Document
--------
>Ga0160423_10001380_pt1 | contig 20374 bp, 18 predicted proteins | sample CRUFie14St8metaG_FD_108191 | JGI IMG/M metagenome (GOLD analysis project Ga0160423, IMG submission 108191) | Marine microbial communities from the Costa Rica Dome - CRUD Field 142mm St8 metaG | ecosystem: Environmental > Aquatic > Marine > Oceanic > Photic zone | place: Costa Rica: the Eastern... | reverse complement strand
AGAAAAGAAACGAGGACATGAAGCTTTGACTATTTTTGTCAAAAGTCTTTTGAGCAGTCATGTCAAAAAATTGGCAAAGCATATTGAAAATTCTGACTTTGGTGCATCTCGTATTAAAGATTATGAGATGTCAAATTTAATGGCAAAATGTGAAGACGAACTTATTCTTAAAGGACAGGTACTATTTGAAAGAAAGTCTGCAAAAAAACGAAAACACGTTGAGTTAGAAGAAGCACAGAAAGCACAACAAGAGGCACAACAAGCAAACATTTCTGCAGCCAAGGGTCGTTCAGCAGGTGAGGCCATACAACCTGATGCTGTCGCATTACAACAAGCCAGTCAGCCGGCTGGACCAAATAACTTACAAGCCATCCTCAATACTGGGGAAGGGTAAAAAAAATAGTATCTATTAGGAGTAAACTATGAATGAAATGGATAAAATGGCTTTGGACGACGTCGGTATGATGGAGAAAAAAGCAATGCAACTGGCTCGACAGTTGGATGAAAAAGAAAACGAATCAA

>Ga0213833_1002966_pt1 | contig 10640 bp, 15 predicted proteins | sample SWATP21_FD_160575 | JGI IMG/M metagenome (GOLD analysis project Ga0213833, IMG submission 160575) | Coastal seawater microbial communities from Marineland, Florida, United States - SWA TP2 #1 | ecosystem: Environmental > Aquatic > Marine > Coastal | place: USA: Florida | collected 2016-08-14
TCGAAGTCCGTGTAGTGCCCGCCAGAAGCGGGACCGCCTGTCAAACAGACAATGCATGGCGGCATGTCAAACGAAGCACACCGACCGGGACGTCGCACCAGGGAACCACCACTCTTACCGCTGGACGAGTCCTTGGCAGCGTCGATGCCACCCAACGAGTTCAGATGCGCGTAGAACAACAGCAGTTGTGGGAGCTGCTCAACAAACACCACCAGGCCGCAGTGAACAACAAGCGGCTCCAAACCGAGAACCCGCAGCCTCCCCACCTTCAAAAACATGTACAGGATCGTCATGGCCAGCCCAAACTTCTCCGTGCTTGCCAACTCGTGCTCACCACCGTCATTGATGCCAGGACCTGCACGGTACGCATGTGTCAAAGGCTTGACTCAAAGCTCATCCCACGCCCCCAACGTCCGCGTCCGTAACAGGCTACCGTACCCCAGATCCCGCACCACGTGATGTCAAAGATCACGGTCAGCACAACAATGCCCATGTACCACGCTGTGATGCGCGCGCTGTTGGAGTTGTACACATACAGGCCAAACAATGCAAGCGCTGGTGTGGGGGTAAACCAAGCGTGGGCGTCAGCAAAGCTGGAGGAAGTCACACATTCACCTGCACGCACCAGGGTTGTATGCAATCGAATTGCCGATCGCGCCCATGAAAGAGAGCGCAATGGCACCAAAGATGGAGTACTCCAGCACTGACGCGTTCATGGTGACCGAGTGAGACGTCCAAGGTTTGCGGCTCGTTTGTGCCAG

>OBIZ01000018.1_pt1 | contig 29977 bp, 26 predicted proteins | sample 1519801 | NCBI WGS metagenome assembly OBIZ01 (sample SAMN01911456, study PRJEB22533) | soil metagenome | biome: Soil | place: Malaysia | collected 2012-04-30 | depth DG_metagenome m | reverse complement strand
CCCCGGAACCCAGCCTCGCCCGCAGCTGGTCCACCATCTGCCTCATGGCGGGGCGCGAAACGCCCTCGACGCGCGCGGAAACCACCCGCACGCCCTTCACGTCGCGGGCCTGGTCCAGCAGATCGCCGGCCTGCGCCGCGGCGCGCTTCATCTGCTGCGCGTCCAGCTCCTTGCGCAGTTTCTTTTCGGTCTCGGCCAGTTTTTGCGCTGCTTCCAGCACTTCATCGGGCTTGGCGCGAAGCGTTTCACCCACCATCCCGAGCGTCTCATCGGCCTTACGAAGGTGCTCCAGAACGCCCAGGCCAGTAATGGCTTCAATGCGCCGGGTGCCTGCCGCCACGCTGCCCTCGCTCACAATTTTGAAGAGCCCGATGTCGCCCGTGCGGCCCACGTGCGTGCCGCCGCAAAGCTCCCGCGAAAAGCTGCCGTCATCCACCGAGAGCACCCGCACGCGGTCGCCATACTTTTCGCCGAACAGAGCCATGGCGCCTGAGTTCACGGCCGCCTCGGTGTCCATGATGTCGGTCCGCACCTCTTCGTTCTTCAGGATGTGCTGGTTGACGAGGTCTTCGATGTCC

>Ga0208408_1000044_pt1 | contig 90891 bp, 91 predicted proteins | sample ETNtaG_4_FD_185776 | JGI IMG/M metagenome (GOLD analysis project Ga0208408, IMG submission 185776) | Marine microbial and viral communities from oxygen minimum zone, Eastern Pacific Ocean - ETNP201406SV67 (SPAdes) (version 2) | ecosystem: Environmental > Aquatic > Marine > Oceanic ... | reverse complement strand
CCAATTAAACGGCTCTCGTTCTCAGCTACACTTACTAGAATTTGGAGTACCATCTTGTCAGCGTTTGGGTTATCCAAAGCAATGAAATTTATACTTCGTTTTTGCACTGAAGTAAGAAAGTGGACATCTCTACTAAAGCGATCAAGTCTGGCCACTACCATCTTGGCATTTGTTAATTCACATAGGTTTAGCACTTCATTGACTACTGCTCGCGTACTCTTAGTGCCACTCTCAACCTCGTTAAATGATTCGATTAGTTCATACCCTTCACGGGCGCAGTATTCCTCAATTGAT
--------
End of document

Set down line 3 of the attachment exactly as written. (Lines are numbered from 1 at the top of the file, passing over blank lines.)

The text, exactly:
>Ga0213833_1002966_pt1 | contig 10640 bp, 15 predicted proteins | sample SWATP21_FD_160575 | JGI IMG/M metagenome (GOLD analysis project Ga0213833, IMG submission 160575) | Coastal seawater microbial communities from Marineland, Florida, United States - SWA TP2 #1 | ecosystem: Environmental > Aquatic > Marine > Coastal | place: USA: Florida | collected 2016-08-14